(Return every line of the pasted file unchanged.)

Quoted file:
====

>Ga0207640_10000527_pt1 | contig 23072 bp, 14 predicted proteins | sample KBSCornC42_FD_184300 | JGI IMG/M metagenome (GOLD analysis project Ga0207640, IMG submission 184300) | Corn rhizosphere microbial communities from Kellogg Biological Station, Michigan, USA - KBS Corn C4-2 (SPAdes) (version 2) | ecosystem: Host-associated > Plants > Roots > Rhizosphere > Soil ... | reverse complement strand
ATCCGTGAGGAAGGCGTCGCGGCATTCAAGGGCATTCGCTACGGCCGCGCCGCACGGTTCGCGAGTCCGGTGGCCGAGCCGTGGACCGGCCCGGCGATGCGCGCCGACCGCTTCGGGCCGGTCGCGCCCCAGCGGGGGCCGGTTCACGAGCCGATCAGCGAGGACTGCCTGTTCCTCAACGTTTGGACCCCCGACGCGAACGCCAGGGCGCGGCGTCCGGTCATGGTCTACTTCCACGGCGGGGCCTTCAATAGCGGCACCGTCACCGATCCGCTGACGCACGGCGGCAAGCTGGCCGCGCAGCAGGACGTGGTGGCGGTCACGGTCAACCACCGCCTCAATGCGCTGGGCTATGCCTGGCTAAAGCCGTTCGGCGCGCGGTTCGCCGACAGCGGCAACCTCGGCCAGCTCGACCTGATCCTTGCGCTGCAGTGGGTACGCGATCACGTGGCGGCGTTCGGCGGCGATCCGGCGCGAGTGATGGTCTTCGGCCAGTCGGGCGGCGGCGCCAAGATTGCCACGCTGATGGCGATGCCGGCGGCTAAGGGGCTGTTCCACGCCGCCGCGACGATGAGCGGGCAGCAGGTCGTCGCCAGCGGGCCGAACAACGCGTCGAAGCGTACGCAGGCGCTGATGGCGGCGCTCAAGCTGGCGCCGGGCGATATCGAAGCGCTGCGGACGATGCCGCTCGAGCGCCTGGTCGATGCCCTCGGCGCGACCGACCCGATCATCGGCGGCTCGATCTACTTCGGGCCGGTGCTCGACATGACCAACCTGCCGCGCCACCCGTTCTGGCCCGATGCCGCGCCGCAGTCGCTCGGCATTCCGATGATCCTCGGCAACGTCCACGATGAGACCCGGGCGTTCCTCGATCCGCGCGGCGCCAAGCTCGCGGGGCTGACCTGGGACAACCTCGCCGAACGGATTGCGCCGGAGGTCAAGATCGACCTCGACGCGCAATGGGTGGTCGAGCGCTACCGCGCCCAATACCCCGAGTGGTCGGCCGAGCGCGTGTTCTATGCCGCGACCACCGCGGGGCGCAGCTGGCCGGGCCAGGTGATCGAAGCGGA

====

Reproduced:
>Ga0207640_10000527_pt1 | contig 23072 bp, 14 predicted proteins | sample KBSCornC42_FD_184300 | JGI IMG/M metagenome (GOLD analysis project Ga0207640, IMG submission 184300) | Corn rhizosphere microbial communities from Kellogg Biological Station, Michigan, USA - KBS Corn C4-2 (SPAdes) (version 2) | ecosystem: Host-associated > Plants > Roots > Rhizosphere > Soil ... | reverse complement strand
ATCCGTGAGGAAGGCGTCGCGGCATTCAAGGGCATTCGCTACGGCCGCGCCGCACGGTTCGCGAGTCCGGTGGCCGAGCCGTGGACCGGCCCGGCGATGCGCGCCGACCGCTTCGGGCCGGTCGCGCCCCAGCGGGGGCCGGTTCACGAGCCGATCAGCGAGGACTGCCTGTTCCTCAACGTTTGGACCCCCGACGCGAACGCCAGGGCGCGGCGTCCGGTCATGGTCTACTTCCACGGCGGGGCCTTCAATAGCGGCACCGTCACCGATCCGCTGACGCACGGCGGCAAGCTGGCCGCGCAGCAGGACGTGGTGGCGGTCACGGTCAACCACCGCCTCAATGCGCTGGGCTATGCCTGGCTAAAGCCGTTCGGCGCGCGGTTCGCCGACAGCGGCAACCTCGGCCAGCTCGACCTGATCCTTGCGCTGCAGTGGGTACGCGATCACGTGGCGGCGTTCGGCGGCGATCCGGCGCGAGTGATGGTCTTCGGCCAGTCGGGCGGCGGCGCCAAGATTGCCACGCTGATGGCGATGCCGGCGGCTAAGGGGCTGTTCCACGCCGCCGCGACGATGAGCGGGCAGCAGGTCGTCGCCAGCGGGCCGAACAACGCGTCGAAGCGTACGCAGGCGCTGATGGCGGCGCTCAAGCTGGCGCCGGGCGATATCGAAGCGCTGCGGACGATGCCGCTCGAGCGCCTGGTCGATGCCCTCGGCGCGACCGACCCGATCATCGGCGGCTCGATCTACTTCGGGCCGGTGCTCGACATGACCAACCTGCCGCGCCACCCGTTCTGGCCCGATGCCGCGCCGCAGTCGCTCGGCATTCCGATGATCCTCGGCAACGTCCACGATGAGACCCGGGCGTTCCTCGATCCGCGCGGCGCCAAGCTCGCGGGGCTGACCTGGGACAACCTCGCCGAACGGATTGCGCCGGAGGTCAAGATCGACCTCGACGCGCAATGGGTGGTCGAGCGCTACCGCGCCCAATACCCCGAGTGGTCGGCCGAGCGCGTGTTCTATGCCGCGACCACCGCGGGGCGCAGCTGGCCGGGCCAGGTGATCGAAGCGGA